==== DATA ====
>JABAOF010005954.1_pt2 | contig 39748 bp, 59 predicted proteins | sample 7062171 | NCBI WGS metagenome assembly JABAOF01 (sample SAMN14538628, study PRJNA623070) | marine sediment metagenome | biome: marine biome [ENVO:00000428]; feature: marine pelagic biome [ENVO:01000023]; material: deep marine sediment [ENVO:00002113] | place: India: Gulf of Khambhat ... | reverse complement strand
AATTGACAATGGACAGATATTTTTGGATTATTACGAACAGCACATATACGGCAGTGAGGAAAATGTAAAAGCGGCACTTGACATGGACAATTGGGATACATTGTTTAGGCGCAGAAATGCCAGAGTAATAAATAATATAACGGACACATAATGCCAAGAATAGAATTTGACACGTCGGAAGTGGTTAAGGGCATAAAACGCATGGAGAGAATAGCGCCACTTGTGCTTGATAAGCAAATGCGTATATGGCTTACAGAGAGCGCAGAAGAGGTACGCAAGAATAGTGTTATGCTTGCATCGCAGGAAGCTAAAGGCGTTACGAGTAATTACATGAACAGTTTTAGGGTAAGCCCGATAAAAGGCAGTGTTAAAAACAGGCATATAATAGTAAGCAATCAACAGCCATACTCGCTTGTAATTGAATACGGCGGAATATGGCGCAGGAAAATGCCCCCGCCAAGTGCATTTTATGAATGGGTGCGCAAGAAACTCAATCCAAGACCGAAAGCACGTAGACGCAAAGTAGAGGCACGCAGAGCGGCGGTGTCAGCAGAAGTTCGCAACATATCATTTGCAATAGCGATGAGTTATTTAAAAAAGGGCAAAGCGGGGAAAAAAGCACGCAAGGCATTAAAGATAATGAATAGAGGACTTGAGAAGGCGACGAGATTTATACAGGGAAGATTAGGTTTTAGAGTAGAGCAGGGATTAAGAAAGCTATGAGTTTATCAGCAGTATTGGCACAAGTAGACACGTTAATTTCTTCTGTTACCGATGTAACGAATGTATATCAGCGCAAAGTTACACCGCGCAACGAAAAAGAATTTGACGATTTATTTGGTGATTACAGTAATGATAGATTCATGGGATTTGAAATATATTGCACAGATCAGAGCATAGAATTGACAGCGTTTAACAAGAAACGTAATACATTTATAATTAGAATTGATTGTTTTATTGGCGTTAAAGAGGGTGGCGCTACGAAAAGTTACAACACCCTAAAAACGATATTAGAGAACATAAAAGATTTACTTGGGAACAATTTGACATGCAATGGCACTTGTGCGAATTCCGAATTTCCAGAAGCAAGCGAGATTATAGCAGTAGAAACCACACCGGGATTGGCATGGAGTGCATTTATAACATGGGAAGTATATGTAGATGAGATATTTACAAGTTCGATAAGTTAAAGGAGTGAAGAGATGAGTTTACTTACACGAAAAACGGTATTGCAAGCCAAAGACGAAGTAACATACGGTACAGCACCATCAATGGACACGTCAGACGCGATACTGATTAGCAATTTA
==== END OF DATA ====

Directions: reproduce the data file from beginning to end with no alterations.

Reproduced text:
>JABAOF010005954.1_pt2 | contig 39748 bp, 59 predicted proteins | sample 7062171 | NCBI WGS metagenome assembly JABAOF01 (sample SAMN14538628, study PRJNA623070) | marine sediment metagenome | biome: marine biome [ENVO:00000428]; feature: marine pelagic biome [ENVO:01000023]; material: deep marine sediment [ENVO:00002113] | place: India: Gulf of Khambhat ... | reverse complement strand
AATTGACAATGGACAGATATTTTTGGATTATTACGAACAGCACATATACGGCAGTGAGGAAAATGTAAAAGCGGCACTTGACATGGACAATTGGGATACATTGTTTAGGCGCAGAAATGCCAGAGTAATAAATAATATAACGGACACATAATGCCAAGAATAGAATTTGACACGTCGGAAGTGGTTAAGGGCATAAAACGCATGGAGAGAATAGCGCCACTTGTGCTTGATAAGCAAATGCGTATATGGCTTACAGAGAGCGCAGAAGAGGTACGCAAGAATAGTGTTATGCTTGCATCGCAGGAAGCTAAAGGCGTTACGAGTAATTACATGAACAGTTTTAGGGTAAGCCCGATAAAAGGCAGTGTTAAAAACAGGCATATAATAGTAAGCAATCAACAGCCATACTCGCTTGTAATTGAATACGGCGGAATATGGCGCAGGAAAATGCCCCCGCCAAGTGCATTTTATGAATGGGTGCGCAAGAAACTCAATCCAAGACCGAAAGCACGTAGACGCAAAGTAGAGGCACGCAGAGCGGCGGTGTCAGCAGAAGTTCGCAACATATCATTTGCAATAGCGATGAGTTATTTAAAAAAGGGCAAAGCGGGGAAAAAAGCACGCAAGGCATTAAAGATAATGAATAGAGGACTTGAGAAGGCGACGAGATTTATACAGGGAAGATTAGGTTTTAGAGTAGAGCAGGGATTAAGAAAGCTATGAGTTTATCAGCAGTATTGGCACAAGTAGACACGTTAATTTCTTCTGTTACCGATGTAACGAATGTATATCAGCGCAAAGTTACACCGCGCAACGAAAAAGAATTTGACGATTTATTTGGTGATTACAGTAATGATAGATTCATGGGATTTGAAATATATTGCACAGATCAGAGCATAGAATTGACAGCGTTTAACAAGAAACGTAATACATTTATAATTAGAATTGATTGTTTTATTGGCGTTAAAGAGGGTGGCGCTACGAAAAGTTACAACACCCTAAAAACGATATTAGAGAACATAAAAGATTTACTTGGGAACAATTTGACATGCAATGGCACTTGTGCGAATTCCGAATTTCCAGAAGCAAGCGAGATTATAGCAGTAGAAACCACACCGGGATTGGCATGGAGTGCATTTATAACATGGGAAGTATATGTAGATGAGATATTTACAAGTTCGATAAGTTAAAGGAGTGAAGAGATGAGTTTACTTACACGAAAAACGGTATTGCAAGCCAAAGACGAAGTAACATACGGTACAGCACCATCAATGGACACGTCAGACGCGATACTGATTAGCAATTTA